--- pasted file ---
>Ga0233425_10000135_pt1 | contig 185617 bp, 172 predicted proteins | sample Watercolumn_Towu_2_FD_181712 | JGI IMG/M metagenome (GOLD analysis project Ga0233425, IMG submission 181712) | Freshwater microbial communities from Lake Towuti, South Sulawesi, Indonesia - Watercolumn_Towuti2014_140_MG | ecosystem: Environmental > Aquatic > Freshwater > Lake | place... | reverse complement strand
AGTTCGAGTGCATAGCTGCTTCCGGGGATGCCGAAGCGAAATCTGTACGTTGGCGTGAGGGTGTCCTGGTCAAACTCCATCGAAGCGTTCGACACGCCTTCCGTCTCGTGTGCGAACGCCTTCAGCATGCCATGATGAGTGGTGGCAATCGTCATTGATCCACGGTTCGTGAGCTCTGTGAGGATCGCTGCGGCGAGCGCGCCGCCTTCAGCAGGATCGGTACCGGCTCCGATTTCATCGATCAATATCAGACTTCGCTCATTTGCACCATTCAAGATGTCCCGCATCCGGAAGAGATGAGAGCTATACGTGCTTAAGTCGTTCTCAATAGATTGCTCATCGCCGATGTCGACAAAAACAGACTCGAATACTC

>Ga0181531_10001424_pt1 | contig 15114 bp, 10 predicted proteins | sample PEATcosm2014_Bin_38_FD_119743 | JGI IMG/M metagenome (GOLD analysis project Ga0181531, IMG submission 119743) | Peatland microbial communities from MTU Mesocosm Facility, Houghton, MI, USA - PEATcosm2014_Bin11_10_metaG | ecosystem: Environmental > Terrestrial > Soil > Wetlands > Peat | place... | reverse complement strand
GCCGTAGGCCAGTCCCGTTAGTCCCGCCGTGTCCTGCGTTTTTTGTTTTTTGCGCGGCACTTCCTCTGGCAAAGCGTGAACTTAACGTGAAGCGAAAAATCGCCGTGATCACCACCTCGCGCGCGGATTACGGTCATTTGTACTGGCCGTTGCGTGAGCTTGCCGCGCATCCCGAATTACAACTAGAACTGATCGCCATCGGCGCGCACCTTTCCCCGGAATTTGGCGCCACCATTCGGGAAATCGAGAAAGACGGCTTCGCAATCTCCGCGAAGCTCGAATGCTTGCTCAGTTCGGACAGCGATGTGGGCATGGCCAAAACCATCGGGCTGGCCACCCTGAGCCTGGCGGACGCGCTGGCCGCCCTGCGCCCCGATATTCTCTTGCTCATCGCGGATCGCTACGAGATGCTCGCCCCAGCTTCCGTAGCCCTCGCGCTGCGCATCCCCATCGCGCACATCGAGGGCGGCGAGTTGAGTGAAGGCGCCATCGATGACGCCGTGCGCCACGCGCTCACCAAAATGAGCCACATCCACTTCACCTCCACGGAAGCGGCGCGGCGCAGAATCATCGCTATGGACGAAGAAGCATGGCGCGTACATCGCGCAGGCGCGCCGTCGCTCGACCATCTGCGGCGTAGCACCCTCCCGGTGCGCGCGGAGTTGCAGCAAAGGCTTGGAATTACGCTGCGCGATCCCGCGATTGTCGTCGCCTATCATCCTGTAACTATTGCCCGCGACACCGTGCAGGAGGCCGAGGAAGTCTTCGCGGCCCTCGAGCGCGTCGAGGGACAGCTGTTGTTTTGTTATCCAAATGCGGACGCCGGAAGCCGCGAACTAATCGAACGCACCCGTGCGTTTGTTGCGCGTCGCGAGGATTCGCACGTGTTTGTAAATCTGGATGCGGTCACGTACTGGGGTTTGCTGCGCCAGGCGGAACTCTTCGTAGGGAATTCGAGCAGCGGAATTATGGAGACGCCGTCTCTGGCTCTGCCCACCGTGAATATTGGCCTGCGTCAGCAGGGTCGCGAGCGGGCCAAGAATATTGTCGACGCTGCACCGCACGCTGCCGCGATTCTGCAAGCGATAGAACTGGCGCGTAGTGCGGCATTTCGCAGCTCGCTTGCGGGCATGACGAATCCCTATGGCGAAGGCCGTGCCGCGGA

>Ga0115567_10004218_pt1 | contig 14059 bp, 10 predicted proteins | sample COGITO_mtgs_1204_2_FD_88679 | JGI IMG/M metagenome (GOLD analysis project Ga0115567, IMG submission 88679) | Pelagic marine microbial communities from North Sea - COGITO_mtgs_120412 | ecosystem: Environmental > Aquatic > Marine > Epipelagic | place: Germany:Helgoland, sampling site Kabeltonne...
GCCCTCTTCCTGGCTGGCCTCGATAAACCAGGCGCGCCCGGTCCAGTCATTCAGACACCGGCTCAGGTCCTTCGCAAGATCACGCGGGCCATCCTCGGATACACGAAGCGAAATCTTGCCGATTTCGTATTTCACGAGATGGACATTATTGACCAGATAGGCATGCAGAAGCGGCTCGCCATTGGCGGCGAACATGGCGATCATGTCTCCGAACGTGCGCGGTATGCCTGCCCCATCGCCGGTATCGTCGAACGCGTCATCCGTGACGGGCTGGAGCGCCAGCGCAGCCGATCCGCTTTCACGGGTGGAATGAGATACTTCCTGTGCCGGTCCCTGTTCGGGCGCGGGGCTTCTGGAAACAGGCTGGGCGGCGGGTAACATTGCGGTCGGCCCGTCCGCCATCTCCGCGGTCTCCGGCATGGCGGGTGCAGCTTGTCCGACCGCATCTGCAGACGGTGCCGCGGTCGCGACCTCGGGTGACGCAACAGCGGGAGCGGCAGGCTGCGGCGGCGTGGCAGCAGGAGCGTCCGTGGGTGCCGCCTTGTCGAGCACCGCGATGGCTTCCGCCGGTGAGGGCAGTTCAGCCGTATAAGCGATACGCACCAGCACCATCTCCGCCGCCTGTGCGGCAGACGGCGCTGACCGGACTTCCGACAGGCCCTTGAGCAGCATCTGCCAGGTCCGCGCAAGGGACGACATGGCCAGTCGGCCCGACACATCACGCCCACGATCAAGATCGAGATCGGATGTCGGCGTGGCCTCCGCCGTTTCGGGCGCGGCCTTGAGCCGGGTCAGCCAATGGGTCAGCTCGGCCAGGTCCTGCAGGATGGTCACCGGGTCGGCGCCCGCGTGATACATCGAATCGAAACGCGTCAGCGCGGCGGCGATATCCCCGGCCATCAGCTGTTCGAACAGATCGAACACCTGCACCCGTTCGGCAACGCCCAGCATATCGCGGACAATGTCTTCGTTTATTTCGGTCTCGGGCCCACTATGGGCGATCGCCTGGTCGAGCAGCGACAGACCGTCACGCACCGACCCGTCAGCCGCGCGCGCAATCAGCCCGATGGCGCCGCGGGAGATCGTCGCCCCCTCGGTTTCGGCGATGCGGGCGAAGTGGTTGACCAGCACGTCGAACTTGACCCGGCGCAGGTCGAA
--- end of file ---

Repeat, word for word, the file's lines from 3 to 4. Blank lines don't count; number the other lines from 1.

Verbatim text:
>Ga0181531_10001424_pt1 | contig 15114 bp, 10 predicted proteins | sample PEATcosm2014_Bin_38_FD_119743 | JGI IMG/M metagenome (GOLD analysis project Ga0181531, IMG submission 119743) | Peatland microbial communities from MTU Mesocosm Facility, Houghton, MI, USA - PEATcosm2014_Bin11_10_metaG | ecosystem: Environmental > Terrestrial > Soil > Wetlands > Peat | place... | reverse complement strand
GCCGTAGGCCAGTCCCGTTAGTCCCGCCGTGTCCTGCGTTTTTTGTTTTTTGCGCGGCACTTCCTCTGGCAAAGCGTGAACTTAACGTGAAGCGAAAAATCGCCGTGATCACCACCTCGCGCGCGGATTACGGTCATTTGTACTGGCCGTTGCGTGAGCTTGCCGCGCATCCCGAATTACAACTAGAACTGATCGCCATCGGCGCGCACCTTTCCCCGGAATTTGGCGCCACCATTCGGGAAATCGAGAAAGACGGCTTCGCAATCTCCGCGAAGCTCGAATGCTTGCTCAGTTCGGACAGCGATGTGGGCATGGCCAAAACCATCGGGCTGGCCACCCTGAGCCTGGCGGACGCGCTGGCCGCCCTGCGCCCCGATATTCTCTTGCTCATCGCGGATCGCTACGAGATGCTCGCCCCAGCTTCCGTAGCCCTCGCGCTGCGCATCCCCATCGCGCACATCGAGGGCGGCGAGTTGAGTGAAGGCGCCATCGATGACGCCGTGCGCCACGCGCTCACCAAAATGAGCCACATCCACTTCACCTCCACGGAAGCGGCGCGGCGCAGAATCATCGCTATGGACGAAGAAGCATGGCGCGTACATCGCGCAGGCGCGCCGTCGCTCGACCATCTGCGGCGTAGCACCCTCCCGGTGCGCGCGGAGTTGCAGCAAAGGCTTGGAATTACGCTGCGCGATCCCGCGATTGTCGTCGCCTATCATCCTGTAACTATTGCCCGCGACACCGTGCAGGAGGCCGAGGAAGTCTTCGCGGCCCTCGAGCGCGTCGAGGGACAGCTGTTGTTTTGTTATCCAAATGCGGACGCCGGAAGCCGCGAACTAATCGAACGCACCCGTGCGTTTGTTGCGCGTCGCGAGGATTCGCACGTGTTTGTAAATCTGGATGCGGTCACGTACTGGGGTTTGCTGCGCCAGGCGGAACTCTTCGTAGGGAATTCGAGCAGCGGAATTATGGAGACGCCGTCTCTGGCTCTGCCCACCGTGAATATTGGCCTGCGTCAGCAGGGTCGCGAGCGGGCCAAGAATATTGTCGACGCTGCACCGCACGCTGCCGCGATTCTGCAAGCGATAGAACTGGCGCGTAGTGCGGCATTTCGCAGCTCGCTTGCGGGCATGACGAATCCCTATGGCGAAGGCCGTGCCGCGGA